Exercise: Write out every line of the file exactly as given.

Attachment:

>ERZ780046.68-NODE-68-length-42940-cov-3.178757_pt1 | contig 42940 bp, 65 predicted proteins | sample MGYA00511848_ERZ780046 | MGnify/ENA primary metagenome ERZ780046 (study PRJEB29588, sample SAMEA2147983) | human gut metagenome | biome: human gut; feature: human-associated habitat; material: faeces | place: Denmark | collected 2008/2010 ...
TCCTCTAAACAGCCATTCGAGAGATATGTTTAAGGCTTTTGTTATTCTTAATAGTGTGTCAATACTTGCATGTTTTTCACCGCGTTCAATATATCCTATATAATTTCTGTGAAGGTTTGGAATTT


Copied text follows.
>ERZ780046.68-NODE-68-length-42940-cov-3.178757_pt1 | contig 42940 bp, 65 predicted proteins | sample MGYA00511848_ERZ780046 | MGnify/ENA primary metagenome ERZ780046 (study PRJEB29588, sample SAMEA2147983) | human gut metagenome | biome: human gut; feature: human-associated habitat; material: faeces | place: Denmark | collected 2008/2010 ...
TCCTCTAAACAGCCATTCGAGAGATATGTTTAAGGCTTTTGTTATTCTTAATAGTGTGTCAATACTTGCATGTTTTTCACCGCGTTCAATATATCCTATATAATTTCTGTGAAGGTTTGGAATTT